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5 Tips for New Landlords

The constant fluctuations of the housing market can mean many things in terms of property investment, rental rates and the life of a landlord. We know, for instance, that there is a higher percentage of renters in the United States than there has been in quite sometime. But what we haven’t addressed is that there are also more landlords.

Whether you have found yourself in a property investment deal that didn’t go quite as planned or you’ve moved to another house while your old property has sat on the market for far too long, you yourself may have already become a landlord due to a lack of options. The life of a landlord can be financially rewarding, but it can also be complex and draining with many rules, laws and advice to wade through. In this article we want to distill a few of the more important tips that will lead to a better life for both you and your tenants.

1. Have a Knowledgeable Attorney on Speed Dial

And we don’t mean your friend from high school who now works in criminal law or your neighbor who used to be a paralegal. You should find an attorney who specializes and is intimately familiar with landlord/tenant law and the evictions process. No one wants to think about evictions when you don’t even have a tenant yet, but the fact is that at some point you will have to deal with the process. If you develop a good relationship with an attorney sooner rather than later, it can save you a lot of headache and maybe a few bucks in the future. A good attorney can also help you by reviewing your lease agreement to make sure there aren’t any glaring errors or problems.

2. Consider Professional Property Management

It may seem like an expensive prospect, but the fact is that unless you live next door and can dedicate a significant amount of your time to dealing with your tenants, you will be much better off having the property managed professionally. A trusted manager can fix problems as they arise, collect rents and develop a professional relationship with your tenants so that you can go on living your life without the constant threat of a phone call with an emergency plumbing situation.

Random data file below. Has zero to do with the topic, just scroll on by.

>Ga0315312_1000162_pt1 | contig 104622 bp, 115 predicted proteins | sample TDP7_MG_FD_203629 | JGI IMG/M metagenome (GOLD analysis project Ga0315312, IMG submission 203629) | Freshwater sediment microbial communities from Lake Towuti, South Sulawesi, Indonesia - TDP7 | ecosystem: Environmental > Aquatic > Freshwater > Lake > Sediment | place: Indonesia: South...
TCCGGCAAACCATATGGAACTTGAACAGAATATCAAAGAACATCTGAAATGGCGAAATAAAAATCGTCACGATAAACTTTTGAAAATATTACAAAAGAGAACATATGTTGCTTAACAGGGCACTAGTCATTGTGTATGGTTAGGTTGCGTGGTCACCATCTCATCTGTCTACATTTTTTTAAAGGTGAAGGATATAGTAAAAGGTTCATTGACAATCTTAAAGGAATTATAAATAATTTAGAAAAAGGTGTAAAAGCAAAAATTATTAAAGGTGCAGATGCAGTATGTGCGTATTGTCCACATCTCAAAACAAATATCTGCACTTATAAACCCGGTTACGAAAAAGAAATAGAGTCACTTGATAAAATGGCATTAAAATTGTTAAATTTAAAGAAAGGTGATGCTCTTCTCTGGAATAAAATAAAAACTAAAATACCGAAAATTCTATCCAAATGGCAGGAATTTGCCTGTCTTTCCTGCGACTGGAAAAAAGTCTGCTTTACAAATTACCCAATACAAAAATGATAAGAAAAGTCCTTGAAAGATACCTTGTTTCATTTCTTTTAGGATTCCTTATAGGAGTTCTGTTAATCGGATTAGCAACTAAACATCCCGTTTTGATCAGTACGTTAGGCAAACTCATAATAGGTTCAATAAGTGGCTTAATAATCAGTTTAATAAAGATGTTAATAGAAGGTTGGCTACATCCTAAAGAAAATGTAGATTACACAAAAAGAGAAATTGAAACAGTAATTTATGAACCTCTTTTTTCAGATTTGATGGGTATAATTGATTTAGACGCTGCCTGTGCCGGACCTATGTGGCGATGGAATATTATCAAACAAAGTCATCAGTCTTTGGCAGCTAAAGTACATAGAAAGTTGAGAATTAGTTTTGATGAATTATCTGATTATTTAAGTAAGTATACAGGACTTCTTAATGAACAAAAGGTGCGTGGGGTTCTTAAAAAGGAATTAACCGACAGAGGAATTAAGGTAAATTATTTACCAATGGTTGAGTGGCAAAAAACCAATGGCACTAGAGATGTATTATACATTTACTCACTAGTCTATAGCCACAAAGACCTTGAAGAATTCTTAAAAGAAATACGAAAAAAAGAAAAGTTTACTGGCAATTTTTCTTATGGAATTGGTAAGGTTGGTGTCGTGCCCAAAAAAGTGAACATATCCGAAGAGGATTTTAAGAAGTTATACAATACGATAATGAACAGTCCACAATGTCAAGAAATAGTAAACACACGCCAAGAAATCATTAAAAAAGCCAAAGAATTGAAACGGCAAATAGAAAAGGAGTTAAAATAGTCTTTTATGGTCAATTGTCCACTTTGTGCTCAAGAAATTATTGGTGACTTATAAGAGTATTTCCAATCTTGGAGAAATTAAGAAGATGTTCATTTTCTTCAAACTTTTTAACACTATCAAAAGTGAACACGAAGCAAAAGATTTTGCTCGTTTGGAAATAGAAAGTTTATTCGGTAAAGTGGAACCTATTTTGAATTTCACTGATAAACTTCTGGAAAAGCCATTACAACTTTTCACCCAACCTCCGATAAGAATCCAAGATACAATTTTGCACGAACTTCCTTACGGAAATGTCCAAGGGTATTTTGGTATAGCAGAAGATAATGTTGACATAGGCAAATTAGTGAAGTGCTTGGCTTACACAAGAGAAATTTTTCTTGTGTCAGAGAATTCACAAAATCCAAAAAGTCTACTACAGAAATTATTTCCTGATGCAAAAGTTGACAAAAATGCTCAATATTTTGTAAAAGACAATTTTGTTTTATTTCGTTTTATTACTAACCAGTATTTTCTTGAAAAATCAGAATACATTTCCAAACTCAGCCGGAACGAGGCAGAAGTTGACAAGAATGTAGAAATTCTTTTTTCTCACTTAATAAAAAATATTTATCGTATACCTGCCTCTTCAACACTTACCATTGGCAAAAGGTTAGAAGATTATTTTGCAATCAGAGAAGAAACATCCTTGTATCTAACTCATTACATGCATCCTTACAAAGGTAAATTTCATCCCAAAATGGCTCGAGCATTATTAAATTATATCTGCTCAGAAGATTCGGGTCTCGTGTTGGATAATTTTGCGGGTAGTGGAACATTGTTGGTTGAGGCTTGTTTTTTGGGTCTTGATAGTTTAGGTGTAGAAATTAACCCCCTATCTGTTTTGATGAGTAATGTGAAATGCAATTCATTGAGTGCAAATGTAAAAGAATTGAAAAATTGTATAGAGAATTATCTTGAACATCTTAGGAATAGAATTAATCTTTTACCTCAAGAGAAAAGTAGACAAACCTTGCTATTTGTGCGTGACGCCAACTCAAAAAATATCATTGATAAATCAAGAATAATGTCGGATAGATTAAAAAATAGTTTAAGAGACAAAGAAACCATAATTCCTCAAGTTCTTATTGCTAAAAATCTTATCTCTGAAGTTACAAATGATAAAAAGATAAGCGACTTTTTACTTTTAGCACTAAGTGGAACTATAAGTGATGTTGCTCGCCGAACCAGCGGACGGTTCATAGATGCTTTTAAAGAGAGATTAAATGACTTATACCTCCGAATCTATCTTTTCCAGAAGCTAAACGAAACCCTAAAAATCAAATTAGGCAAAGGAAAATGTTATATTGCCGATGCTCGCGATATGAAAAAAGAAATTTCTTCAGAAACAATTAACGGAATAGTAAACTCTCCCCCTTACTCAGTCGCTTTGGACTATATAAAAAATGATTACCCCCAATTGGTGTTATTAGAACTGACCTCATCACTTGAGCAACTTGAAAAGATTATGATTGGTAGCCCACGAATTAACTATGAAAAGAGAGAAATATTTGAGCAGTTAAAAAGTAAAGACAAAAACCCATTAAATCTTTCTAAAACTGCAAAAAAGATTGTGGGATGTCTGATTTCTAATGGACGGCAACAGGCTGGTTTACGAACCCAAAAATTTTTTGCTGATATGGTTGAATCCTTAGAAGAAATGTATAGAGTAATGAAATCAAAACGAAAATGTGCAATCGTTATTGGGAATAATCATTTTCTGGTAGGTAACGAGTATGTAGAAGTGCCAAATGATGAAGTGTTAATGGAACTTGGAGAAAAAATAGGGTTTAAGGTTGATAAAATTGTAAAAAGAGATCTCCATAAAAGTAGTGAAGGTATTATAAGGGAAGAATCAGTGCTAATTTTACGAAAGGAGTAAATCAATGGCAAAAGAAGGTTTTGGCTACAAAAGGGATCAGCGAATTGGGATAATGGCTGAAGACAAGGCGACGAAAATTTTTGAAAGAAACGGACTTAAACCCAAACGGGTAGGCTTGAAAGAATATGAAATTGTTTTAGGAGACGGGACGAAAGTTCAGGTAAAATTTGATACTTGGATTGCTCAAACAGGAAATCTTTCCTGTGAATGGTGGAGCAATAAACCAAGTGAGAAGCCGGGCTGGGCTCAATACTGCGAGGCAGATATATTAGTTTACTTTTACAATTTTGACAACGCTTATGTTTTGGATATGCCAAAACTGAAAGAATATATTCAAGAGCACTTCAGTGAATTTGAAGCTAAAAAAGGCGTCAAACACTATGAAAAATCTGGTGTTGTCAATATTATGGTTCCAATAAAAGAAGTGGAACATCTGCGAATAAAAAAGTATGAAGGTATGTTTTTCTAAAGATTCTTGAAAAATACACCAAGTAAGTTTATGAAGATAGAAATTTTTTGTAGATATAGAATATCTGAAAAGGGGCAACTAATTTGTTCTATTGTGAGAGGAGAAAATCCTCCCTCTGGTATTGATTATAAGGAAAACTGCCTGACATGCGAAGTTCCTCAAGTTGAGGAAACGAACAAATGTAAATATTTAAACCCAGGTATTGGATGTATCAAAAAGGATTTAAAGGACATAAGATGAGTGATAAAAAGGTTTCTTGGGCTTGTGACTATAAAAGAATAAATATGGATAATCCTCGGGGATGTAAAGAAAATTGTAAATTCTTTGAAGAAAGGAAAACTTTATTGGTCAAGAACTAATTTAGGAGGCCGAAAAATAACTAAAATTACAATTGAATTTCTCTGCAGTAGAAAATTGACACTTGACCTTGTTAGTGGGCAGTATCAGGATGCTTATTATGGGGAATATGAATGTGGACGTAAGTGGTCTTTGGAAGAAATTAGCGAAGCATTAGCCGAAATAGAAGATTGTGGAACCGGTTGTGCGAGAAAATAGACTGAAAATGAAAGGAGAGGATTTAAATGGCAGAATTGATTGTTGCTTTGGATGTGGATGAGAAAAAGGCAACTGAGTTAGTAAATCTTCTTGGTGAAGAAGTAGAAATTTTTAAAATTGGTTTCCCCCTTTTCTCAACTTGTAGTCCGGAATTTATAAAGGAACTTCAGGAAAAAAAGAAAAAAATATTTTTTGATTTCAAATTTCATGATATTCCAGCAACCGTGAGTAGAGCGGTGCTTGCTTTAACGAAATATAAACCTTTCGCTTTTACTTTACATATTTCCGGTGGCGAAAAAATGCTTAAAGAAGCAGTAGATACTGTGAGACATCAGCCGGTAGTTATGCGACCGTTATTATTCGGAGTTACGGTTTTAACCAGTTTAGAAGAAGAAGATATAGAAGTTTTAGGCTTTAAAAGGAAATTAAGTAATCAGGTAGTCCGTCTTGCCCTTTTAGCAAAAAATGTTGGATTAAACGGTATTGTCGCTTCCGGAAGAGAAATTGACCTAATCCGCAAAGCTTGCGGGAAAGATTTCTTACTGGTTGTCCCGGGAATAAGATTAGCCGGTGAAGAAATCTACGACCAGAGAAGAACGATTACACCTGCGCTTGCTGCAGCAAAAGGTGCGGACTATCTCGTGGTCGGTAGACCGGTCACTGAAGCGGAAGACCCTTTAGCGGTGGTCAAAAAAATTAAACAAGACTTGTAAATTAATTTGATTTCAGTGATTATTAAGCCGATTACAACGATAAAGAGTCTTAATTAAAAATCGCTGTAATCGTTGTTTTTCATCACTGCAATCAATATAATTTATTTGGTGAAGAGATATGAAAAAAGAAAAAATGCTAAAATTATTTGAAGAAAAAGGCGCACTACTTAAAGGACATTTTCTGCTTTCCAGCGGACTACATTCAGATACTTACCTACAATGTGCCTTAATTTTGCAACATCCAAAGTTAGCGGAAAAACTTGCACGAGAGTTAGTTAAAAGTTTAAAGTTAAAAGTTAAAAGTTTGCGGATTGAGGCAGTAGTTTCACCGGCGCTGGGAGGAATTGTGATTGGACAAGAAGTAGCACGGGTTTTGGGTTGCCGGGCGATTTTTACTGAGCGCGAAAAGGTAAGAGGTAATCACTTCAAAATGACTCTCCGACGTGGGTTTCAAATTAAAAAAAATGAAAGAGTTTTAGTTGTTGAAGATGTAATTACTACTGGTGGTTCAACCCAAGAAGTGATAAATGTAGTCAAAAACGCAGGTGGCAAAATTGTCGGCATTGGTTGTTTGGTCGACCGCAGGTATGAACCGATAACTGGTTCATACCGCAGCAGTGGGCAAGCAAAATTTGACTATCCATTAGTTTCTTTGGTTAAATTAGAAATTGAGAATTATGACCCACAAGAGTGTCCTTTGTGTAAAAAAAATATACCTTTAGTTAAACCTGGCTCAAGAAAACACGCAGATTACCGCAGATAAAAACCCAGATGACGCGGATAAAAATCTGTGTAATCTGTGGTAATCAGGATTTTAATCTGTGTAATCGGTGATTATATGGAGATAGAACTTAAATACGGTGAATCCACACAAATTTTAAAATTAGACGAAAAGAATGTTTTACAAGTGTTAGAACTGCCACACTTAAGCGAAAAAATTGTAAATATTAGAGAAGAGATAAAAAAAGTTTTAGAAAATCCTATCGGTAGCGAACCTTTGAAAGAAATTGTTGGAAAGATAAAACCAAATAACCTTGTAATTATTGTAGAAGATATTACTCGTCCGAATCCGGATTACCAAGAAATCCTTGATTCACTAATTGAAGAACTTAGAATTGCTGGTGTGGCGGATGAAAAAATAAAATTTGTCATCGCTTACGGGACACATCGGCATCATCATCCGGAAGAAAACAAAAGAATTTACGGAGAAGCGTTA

3. Set Expectations Right Away

Most landlords agree it’s important to set your expectations up front and not back down, even if it makes you uncomfortable at first. As a landlord, it is important to remember that while you may respect and even like your tenants, you are NOT friends with them. Insist that they pay their rent in full, on time, from the very beginning. This makes it less likely that they will offer up excuses in the future. You’ve become a landlord to recoup an investment, one way or another, and you won’t be able to do that unless you actually collect rent.

4. Find a Good Tenant Application

Having an application system in place before you even put out a yard sign for your vacancy will make your rental process go more smoothly. We find that an online rental application is much simpler to use than a paper form. You can collect all the information you need – including references, driver’s license number, credit check approval and a new tenant’s contact information – and keep it safely in one place online for future reference. Even if you don’t choose to go online with the process, make sure you have an application ready as soon as tenants start calling.

5. Choose Tenants Wisely

If you’re desperate to start generating income from your property, you may want to place the first person who shows an interest, but that is not the best idea. Screen your tenants, run a credit check on your tenants, interview your tenants, call your tenants’ landlords. Make sure they are trustworthy people who are not likely to destroy your property and run off in the middle of the night without paying rent.

Of course, being a landlord is not as simple as five easy tips, but keeping these tips in mind as you venture into the world of landlord-hood should make your new role a little easier.